When UW-Madison's James Thomson in 1998 became the first scientist to grow human embryonic stem cells in a lab, it generated tremendous excitement about the medical possibilities. Thomson tried to downplay the breakthrough but talk spread about cures for Alzheimer’s or Parkinson’s disease, growing livers for cirrhosis suffers or producing healthy heart cells for cardiac patients.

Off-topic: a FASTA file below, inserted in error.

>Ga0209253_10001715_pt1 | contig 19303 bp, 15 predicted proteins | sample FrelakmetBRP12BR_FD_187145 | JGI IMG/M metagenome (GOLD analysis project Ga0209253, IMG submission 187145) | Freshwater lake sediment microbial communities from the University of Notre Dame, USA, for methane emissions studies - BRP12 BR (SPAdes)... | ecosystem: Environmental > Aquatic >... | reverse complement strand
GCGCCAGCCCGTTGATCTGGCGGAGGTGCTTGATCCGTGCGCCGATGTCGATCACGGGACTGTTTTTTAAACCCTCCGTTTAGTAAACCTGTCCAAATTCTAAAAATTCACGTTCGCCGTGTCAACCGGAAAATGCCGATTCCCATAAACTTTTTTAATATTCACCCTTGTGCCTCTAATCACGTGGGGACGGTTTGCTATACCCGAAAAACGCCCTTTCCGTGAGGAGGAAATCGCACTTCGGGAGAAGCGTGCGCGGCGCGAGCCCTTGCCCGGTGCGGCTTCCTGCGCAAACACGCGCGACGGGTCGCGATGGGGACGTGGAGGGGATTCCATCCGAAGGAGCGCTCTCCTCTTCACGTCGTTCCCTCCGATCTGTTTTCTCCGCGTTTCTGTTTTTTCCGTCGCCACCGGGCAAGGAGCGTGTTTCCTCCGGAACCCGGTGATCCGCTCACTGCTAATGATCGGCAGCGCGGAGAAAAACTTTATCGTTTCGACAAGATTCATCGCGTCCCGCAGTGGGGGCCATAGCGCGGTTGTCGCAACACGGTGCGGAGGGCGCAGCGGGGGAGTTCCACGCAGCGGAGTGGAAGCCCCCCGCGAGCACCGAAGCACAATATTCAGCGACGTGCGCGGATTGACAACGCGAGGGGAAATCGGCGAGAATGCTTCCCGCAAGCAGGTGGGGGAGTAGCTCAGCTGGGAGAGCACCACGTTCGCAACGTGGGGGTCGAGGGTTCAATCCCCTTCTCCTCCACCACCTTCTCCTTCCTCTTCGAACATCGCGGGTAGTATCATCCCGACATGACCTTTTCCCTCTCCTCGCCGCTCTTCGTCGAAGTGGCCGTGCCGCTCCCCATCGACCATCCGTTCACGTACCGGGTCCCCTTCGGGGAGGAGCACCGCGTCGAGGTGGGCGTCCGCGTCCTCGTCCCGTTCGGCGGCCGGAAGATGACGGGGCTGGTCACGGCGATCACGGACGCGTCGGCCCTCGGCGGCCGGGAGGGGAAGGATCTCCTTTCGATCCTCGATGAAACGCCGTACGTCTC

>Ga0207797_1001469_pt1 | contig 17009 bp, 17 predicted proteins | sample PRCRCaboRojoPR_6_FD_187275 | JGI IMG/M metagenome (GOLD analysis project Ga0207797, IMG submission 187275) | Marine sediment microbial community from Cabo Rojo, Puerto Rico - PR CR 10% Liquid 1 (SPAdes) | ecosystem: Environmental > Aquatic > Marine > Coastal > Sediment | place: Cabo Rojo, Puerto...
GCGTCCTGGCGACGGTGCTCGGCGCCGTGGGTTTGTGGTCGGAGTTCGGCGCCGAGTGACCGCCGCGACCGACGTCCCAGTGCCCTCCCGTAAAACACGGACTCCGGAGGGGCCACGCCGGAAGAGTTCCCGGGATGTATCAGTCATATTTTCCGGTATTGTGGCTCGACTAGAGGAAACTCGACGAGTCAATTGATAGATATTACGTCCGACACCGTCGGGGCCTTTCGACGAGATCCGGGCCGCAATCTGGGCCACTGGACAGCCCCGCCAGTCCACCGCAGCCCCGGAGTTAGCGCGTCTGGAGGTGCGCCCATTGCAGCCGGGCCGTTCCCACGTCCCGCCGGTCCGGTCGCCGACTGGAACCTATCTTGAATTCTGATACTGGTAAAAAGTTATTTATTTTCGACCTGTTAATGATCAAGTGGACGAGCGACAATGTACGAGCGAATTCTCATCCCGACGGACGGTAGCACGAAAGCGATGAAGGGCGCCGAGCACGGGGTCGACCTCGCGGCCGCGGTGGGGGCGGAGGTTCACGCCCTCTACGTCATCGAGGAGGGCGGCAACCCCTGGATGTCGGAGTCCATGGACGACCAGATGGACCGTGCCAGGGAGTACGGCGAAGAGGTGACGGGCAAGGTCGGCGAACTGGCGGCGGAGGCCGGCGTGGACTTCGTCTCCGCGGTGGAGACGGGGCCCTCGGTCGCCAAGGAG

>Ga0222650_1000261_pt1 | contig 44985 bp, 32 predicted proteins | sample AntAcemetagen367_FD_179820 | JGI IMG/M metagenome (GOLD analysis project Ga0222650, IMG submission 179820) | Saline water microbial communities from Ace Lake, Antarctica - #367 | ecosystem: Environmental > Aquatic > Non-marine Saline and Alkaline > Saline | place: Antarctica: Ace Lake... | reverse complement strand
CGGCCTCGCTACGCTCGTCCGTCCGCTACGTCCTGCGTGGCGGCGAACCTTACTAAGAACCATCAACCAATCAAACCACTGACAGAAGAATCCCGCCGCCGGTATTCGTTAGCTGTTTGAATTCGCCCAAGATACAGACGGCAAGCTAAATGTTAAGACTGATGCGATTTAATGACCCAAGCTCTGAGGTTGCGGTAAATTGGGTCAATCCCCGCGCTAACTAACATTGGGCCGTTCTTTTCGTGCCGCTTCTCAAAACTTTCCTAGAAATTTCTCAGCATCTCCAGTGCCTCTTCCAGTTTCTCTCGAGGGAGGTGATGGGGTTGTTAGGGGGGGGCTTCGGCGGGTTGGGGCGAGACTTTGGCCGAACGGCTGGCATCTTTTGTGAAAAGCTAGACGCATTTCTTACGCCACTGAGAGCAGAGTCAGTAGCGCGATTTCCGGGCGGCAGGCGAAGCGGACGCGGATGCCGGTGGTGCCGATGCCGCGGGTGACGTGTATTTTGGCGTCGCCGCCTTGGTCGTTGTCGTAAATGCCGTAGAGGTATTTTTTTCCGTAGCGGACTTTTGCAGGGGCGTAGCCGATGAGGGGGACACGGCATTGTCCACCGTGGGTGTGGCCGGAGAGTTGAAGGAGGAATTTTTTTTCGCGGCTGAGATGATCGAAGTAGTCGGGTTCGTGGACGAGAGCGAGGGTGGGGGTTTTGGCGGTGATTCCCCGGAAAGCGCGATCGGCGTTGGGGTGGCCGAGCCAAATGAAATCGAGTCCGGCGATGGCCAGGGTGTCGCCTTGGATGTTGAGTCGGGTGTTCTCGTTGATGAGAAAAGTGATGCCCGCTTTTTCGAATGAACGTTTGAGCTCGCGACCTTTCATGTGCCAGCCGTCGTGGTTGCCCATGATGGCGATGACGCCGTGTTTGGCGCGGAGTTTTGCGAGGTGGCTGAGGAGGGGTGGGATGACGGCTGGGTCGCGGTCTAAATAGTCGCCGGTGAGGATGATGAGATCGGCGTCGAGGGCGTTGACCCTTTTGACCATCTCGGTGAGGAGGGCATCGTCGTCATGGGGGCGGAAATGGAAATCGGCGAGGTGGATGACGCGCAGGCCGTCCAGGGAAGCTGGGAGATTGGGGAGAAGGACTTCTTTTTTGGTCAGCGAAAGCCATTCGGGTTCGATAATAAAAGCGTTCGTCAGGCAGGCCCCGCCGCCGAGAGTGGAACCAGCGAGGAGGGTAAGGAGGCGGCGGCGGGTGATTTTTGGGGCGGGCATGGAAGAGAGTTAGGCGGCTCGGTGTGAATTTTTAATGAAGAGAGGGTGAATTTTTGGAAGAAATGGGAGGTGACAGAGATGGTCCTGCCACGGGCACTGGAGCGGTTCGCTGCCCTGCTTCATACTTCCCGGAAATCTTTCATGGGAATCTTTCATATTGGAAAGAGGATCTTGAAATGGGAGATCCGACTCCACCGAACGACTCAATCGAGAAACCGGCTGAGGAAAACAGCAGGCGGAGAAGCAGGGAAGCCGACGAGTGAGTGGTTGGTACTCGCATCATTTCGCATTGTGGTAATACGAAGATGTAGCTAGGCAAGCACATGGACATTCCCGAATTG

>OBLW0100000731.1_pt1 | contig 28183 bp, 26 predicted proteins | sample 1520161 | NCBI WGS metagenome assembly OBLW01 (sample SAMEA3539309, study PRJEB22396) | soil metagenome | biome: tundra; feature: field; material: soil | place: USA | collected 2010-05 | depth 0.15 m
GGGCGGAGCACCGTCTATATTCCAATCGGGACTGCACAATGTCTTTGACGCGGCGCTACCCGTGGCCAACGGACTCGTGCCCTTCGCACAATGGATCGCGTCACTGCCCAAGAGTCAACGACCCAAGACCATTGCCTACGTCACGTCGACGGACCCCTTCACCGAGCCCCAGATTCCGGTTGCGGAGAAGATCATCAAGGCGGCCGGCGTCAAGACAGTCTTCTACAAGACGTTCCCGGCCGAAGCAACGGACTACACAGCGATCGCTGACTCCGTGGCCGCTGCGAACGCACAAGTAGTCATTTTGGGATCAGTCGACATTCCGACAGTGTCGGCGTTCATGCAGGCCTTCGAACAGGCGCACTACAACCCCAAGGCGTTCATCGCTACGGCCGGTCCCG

The miracle cures have been slow in coming, however. Scientists can replicate healthy nerve cells in a Petri dish but haven’t found a way to replace defective spinal cells in ALS victims, for example. Read More